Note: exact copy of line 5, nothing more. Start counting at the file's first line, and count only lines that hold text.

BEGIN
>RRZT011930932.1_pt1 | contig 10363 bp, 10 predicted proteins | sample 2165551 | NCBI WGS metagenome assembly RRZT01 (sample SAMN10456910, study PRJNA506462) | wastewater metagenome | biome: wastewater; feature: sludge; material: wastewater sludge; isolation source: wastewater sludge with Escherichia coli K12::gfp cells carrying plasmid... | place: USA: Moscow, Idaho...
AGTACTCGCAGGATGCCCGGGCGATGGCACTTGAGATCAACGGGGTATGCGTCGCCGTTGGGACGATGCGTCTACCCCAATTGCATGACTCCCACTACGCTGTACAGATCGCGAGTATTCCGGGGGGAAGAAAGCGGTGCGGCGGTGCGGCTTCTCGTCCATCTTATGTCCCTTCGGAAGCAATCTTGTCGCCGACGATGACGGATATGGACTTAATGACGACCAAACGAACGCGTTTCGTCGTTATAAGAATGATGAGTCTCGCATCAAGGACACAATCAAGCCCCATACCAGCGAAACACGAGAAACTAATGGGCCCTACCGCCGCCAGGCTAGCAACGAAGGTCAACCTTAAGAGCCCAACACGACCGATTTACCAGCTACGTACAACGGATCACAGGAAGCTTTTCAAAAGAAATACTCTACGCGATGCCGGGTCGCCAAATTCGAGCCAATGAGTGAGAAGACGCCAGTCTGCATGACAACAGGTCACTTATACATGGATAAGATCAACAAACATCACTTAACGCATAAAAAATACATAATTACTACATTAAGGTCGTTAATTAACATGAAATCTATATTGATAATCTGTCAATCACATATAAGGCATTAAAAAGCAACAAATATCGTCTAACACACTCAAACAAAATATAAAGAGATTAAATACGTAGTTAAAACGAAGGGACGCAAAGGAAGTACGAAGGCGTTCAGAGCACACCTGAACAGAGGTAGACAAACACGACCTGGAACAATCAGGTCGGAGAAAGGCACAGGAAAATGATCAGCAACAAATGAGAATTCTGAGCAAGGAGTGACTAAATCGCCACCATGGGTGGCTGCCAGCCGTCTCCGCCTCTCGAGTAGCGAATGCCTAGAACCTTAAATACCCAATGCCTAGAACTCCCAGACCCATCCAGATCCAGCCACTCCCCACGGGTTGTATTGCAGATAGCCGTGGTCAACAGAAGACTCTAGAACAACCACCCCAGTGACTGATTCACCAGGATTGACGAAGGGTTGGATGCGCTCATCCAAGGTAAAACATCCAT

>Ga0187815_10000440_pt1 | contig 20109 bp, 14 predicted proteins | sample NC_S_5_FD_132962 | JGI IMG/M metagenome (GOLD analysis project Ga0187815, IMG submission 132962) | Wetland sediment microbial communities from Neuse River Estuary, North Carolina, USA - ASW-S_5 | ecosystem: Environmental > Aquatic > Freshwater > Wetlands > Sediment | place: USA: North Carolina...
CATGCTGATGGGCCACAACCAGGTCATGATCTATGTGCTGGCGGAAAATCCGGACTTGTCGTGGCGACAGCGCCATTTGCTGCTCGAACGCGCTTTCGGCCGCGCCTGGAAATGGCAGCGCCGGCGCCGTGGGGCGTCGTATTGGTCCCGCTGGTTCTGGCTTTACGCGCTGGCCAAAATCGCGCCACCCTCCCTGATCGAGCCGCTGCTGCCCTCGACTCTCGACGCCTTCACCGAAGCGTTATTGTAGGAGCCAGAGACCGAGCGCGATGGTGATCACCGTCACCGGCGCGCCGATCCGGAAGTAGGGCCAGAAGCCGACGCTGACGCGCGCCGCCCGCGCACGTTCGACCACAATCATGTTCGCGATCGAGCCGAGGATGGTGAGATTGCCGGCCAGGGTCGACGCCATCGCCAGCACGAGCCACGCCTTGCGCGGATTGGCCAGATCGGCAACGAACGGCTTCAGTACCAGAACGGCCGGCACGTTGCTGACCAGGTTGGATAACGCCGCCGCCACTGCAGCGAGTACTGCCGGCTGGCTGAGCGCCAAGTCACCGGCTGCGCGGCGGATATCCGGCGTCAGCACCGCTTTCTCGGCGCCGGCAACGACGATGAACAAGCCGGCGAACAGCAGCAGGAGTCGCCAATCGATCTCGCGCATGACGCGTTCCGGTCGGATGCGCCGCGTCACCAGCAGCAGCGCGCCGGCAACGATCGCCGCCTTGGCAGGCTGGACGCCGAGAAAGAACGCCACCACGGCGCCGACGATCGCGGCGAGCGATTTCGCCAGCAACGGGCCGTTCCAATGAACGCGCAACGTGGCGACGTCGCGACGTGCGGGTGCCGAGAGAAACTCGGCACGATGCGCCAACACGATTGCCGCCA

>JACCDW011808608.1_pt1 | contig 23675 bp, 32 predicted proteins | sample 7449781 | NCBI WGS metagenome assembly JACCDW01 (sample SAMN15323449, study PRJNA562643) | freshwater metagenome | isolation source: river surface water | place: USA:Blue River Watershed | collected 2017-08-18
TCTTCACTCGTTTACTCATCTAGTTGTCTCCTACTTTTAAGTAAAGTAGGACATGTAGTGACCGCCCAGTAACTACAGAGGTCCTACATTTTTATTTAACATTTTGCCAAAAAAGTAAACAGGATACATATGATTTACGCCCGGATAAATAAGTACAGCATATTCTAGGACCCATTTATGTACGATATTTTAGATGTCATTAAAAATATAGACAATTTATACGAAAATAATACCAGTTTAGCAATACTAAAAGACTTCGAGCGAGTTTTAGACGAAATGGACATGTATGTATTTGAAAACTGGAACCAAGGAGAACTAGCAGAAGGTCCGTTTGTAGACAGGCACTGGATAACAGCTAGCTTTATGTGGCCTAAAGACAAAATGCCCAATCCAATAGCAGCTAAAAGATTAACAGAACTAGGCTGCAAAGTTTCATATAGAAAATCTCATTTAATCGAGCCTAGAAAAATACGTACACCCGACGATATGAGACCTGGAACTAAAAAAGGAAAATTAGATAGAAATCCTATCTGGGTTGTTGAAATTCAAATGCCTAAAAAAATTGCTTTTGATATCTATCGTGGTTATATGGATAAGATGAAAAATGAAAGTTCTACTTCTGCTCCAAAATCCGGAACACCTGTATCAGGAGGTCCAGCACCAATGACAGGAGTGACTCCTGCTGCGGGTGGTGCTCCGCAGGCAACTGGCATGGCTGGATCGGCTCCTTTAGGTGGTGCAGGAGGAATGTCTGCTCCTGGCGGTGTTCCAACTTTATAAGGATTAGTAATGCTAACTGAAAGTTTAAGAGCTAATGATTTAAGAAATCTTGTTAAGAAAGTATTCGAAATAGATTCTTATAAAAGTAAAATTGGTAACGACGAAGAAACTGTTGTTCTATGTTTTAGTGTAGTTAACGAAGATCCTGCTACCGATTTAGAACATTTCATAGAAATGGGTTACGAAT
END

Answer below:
>JACCDW011808608.1_pt1 | contig 23675 bp, 32 predicted proteins | sample 7449781 | NCBI WGS metagenome assembly JACCDW01 (sample SAMN15323449, study PRJNA562643) | freshwater metagenome | isolation source: river surface water | place: USA:Blue River Watershed | collected 2017-08-18